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Monday, 16 August 2010

Kwaidan

I blame my degree in Postmodernity for my delay in reading Kwaidan. Lafcadio Hearn's translation and retelling of Japanese ghost tales for a Western audience, was to me at the time, an example of 19th century Orientalism- another woodcut landscape of cherry blossoms, bamboo, monks and wandering lovely kimonoed ladies, seen through the spooky mist of a supernatural story.

But what have recent Japanese horror movies shown a global audience? A unique way of generating fear by taking on the mundane. I dare you to watch Dark Water (1999) and not get a chill every time the plughole is clogged. Or rent the DVD of The Ring and not jump if the house phone rings during the movie.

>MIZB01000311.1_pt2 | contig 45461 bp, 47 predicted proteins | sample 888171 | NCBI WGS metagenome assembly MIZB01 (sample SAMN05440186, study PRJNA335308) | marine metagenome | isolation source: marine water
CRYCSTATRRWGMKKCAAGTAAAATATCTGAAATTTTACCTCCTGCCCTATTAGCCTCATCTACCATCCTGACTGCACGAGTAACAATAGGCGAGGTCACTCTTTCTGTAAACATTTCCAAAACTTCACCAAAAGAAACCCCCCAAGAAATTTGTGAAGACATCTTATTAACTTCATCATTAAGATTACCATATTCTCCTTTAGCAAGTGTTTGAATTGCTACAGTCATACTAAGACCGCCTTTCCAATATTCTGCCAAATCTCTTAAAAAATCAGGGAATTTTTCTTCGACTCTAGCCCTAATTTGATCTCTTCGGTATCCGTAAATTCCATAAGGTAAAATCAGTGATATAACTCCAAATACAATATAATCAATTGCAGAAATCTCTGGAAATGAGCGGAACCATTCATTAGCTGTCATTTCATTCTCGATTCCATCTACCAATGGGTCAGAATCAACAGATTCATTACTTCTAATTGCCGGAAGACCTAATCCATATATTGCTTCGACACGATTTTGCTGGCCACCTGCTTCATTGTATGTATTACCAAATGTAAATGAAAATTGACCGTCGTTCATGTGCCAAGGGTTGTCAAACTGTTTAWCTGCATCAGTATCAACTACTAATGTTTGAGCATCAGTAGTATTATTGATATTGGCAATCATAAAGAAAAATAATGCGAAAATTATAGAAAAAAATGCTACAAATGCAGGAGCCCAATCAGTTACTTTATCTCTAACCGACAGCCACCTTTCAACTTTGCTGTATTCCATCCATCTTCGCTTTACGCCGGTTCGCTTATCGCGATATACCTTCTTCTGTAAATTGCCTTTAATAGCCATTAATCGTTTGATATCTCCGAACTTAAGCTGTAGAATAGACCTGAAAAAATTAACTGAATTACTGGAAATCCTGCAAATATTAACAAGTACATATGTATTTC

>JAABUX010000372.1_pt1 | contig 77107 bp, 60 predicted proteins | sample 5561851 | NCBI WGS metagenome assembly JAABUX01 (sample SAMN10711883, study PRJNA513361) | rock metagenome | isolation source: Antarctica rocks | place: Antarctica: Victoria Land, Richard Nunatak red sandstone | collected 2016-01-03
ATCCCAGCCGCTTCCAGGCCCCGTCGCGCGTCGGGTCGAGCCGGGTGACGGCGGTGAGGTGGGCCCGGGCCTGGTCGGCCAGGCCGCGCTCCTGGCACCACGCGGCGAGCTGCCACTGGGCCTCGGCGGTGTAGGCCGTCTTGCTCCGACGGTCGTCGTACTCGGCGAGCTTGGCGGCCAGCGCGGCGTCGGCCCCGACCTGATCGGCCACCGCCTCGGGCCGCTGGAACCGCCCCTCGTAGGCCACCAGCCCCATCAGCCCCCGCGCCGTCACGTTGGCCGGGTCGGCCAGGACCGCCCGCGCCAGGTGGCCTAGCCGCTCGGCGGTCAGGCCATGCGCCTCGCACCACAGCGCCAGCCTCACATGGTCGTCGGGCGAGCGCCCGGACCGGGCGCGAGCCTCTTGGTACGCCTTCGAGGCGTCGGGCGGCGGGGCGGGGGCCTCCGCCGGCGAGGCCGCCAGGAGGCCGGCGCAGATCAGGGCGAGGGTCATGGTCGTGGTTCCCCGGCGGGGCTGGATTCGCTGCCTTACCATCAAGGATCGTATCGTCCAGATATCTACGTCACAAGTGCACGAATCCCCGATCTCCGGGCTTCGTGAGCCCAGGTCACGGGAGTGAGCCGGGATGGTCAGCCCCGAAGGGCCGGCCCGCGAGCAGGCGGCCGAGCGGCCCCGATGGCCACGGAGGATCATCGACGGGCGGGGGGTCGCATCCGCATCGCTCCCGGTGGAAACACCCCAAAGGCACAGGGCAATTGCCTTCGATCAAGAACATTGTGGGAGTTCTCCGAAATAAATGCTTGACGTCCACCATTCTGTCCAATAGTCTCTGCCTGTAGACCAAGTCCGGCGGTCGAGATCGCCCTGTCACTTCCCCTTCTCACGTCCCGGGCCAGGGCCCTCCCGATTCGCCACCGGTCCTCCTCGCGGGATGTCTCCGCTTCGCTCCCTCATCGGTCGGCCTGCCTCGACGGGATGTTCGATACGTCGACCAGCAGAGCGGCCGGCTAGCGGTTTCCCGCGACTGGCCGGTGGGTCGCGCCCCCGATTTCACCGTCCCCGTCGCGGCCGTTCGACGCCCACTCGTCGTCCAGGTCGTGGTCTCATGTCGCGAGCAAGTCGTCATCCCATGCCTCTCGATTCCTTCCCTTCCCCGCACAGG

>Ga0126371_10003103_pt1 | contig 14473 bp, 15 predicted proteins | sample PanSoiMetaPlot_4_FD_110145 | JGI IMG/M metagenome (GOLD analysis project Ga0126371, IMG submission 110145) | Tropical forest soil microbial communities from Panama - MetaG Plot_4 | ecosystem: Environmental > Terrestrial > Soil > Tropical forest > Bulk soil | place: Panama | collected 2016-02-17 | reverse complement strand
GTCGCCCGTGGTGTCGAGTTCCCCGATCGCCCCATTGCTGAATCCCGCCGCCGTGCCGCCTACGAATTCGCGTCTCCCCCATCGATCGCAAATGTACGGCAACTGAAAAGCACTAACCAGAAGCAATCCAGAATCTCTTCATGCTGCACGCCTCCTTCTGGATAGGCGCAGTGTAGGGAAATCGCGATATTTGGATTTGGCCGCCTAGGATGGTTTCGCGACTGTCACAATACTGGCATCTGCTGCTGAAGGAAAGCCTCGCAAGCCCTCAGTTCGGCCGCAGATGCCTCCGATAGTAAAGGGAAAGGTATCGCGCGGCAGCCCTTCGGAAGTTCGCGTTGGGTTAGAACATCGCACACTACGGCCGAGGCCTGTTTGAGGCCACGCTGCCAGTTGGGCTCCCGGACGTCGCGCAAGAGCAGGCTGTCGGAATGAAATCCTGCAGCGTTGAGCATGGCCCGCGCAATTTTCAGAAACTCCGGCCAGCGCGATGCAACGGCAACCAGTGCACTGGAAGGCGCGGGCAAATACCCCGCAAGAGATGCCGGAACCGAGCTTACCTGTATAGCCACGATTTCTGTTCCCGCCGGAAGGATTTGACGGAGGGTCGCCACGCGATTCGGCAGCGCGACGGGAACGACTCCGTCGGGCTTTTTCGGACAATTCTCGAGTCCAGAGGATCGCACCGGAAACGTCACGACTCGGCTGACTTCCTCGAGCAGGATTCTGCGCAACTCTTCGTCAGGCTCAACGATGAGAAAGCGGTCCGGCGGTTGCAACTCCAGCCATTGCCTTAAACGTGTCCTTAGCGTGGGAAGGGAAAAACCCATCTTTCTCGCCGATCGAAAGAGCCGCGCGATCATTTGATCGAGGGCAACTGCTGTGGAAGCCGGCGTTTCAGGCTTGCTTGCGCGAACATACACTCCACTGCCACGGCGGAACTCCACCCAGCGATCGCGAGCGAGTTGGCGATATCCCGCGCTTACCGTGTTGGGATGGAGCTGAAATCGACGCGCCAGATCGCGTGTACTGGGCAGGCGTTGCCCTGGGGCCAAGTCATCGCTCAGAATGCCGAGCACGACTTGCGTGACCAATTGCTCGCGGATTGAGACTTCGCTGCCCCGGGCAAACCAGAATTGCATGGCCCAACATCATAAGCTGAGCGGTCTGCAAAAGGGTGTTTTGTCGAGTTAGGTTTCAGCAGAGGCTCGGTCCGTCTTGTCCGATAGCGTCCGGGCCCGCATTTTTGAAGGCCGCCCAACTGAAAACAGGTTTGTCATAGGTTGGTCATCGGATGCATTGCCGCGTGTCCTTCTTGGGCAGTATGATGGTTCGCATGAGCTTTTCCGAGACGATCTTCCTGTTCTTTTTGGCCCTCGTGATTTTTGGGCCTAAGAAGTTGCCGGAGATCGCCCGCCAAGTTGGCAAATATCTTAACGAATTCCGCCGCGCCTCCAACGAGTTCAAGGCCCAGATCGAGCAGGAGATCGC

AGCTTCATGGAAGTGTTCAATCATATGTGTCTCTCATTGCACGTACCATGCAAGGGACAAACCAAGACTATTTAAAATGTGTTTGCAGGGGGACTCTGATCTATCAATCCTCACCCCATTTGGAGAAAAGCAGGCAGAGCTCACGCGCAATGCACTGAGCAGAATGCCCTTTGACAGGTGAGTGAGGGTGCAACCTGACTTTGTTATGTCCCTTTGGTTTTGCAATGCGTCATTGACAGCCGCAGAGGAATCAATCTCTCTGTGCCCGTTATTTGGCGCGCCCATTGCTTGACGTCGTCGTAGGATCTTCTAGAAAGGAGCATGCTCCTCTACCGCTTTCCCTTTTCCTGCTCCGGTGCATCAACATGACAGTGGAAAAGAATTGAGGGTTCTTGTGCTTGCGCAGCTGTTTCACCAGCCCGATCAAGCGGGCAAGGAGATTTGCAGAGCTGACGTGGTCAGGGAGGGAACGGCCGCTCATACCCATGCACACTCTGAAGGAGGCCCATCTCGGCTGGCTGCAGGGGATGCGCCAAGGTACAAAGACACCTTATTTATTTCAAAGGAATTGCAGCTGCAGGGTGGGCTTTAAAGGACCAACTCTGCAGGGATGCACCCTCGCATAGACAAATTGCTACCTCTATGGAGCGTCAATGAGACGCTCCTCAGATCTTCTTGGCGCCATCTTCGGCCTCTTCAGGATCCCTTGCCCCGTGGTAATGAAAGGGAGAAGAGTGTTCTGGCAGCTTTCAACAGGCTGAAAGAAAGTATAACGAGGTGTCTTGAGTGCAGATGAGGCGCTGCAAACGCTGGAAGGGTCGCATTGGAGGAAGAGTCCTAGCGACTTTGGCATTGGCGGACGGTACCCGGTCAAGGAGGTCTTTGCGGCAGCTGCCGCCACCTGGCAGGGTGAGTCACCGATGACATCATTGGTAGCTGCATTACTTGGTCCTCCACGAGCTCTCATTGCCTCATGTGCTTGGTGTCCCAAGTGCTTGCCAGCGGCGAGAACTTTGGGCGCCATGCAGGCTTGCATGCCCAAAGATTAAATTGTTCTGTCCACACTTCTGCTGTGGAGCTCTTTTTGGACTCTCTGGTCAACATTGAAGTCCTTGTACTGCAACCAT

Hearn demonstrates in this engaging book that transforming everyday objects into unlikely conduits for supernatural activity appears to reach far back into Japanese literature and folklore. In Kwaidan, mirrors, bells, wells and even insects are supernaturally suspect; cherry blossoms can be inhabited by spirits of dead mid-wives, a monk encounters a corpse-eating demon that is later revealed to be the troubled spirit of another *monk* and those beautiful kimonoed ladies are really snow demons wandering around in human guise.


1 comment:

SH said...

I heard that the Ring trilogy, which the movie was based on, is also very good. I'm going to look up this Kwaidan, it sounds awesome.

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